This Is the Place Monument

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Purposefully nestled near the mouth of Emigration Canyon is the This Is the Place Monument. Lore has it that on July 24, 1847, Brigham Young entered the valley lying in the bed of a wagon due to a serious illness he contracted on the Mormon pioneer journey from Illinois. He rose up, looked at the Salt Lake Valley, and declared, “This is the right place. Drive on.”[1] [2] That first company of Latter-day Saint pioneers, and others who came in the years following, set to work settling the mountain desert region and making it “blossom as a rose.”(See Isaiah 35:1.)

A wooden cross, placed in 1915, marked the specific location where Brigham Young stopped.[3] Then a much smaller obelisk, placed in 1921, marked the spot. The obelisk still stands in the This Is the Place Heritage Park. The monument was refurbished and rededicated in 2007 under the direction of the Sons of the Utah Pioneers.

According to the Deseret News:

"The foothill site sat, at the time, upon the Fort Douglas military reservation. George Albert Smith, president of the Utah Pioneer Trails & Landmarks Association (and later an LDS Church president) had to petition Secretary of War George H. Dern (helpfully, a former Utah governor) for acreage upon which to build the monument.
Dern and Congress approved, of course, with instruction that the memorial honor all those peoples whose faith and courage constitute an important part of Utah's historic fabric.[4]

In 1937, a Utah state commission selected Mahonri Young, a grandson of Brigham Young, to design and create a more fitting monument to be unveiled at the state centennial. From 1939 to 1947, Young sculpted a much larger monument that celebrates the early Mormon pioneers and the explorers and settlers of the American West.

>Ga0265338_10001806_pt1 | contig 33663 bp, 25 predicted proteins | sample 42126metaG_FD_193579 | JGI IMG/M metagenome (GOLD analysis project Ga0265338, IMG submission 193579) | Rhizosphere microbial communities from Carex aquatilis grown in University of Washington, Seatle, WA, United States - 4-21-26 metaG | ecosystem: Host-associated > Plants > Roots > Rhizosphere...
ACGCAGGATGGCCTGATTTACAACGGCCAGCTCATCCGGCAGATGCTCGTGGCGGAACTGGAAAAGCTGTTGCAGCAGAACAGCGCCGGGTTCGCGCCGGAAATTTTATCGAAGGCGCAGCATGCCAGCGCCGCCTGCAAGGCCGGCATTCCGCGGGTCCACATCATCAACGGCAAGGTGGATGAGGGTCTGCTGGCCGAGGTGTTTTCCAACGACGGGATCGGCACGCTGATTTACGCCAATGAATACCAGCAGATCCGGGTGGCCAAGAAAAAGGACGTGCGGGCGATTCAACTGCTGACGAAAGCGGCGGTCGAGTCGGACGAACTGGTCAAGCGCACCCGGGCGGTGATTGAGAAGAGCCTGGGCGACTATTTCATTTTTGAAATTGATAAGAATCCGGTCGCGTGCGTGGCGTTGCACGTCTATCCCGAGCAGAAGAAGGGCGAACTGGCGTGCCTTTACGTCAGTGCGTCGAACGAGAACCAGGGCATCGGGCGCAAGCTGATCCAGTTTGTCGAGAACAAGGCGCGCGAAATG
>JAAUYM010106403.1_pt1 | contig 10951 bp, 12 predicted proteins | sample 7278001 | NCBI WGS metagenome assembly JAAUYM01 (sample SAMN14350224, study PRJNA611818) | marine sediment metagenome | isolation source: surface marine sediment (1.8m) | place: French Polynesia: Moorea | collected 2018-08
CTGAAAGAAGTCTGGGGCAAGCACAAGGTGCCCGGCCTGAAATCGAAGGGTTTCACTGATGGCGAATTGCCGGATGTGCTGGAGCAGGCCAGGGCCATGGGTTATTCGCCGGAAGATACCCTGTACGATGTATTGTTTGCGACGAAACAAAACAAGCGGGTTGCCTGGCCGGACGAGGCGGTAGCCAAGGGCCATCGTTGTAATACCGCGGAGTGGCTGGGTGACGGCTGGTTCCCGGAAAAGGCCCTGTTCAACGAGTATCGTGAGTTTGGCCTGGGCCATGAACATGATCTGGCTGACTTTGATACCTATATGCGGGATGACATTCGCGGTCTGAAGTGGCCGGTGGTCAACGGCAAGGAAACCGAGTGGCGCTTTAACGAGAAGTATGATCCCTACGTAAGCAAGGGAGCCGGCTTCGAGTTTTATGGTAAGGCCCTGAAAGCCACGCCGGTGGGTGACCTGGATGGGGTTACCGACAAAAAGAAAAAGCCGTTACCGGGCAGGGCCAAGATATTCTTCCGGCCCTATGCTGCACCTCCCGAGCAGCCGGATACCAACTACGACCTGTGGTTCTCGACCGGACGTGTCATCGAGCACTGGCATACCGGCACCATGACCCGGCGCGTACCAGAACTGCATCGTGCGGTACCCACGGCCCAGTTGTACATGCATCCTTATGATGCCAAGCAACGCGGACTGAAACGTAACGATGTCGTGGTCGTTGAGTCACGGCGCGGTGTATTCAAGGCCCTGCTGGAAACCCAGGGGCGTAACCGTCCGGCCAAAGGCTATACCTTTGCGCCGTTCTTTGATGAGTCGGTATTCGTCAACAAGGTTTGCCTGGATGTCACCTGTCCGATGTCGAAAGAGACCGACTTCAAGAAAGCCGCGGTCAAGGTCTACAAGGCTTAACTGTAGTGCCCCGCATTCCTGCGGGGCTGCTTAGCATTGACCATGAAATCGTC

The granite monument stands sixty feet tall and eighty-six feet long and is flanked by bronze statues and bas-reliefs. Atop the center pedestal are Brigham Young with two other early leaders of The Church of Jesus Christ of Latter-day Saints, Heber C. Kimball and Wilford Woodruff. Depicted at the base are Orson Pratt and Erastus Snow, who were members of a scouting party and the first to enter the valley on July 21, 1847. Other members of the scouting party are depicted on the sides and include: Orrin Porter Rockwell, Joseph Matthews, John Brown, Jesse C. Little, George A. Smith, John Pack, and an unidentified pioneer.[5] Shown on the opposite side of the center pedestal is the Donner-Reed party, whose route the Mormon pioneers followed.

On the west side of the monument, the first pioneer company is depicted in two wagon trains, with Brigham Young visible in Woodruff's carriage at the rear. The first company was comprised of 143 men, 3 women, and 2 children. Those portrayed on the monument include Willard Richards, Wilford Woodruff, Heber C. Kimball, Lorenzo Dow Young, Clarissa Decker Young, Ellen Saunders Kimball, and Harriet Page Wheeler Decker Young. Children include: Lorenzo Sobieski Young and Isaac Perry Decker. Horsemen on the north side of the monument include:

Along the east side are bas-relief sculptures of six men who were significant figures in early regional history: Etienne Provost, Chief Washakie, Peter Skene Ogden, Captain Benjamin Bonneville, Father Jan DeSmet, and John C. Fremont.

On the shorter north column, the 1820s trappers and traders are represented. They came to the American West and were the first white men to see many of the region’s mountains, rivers, lakes, and valleys. William H. Ashley of the Rocky Mountain Fur Company is the figure sitting astride the horse.

Figures on the shorter south column depict Spanish explorers who came into the area in 1776. The Dominguez-Escalante expedition came as far north as Utah Valley attempting to find a practical overland route to Monterey, California.

A plaque on the front of the monument reads: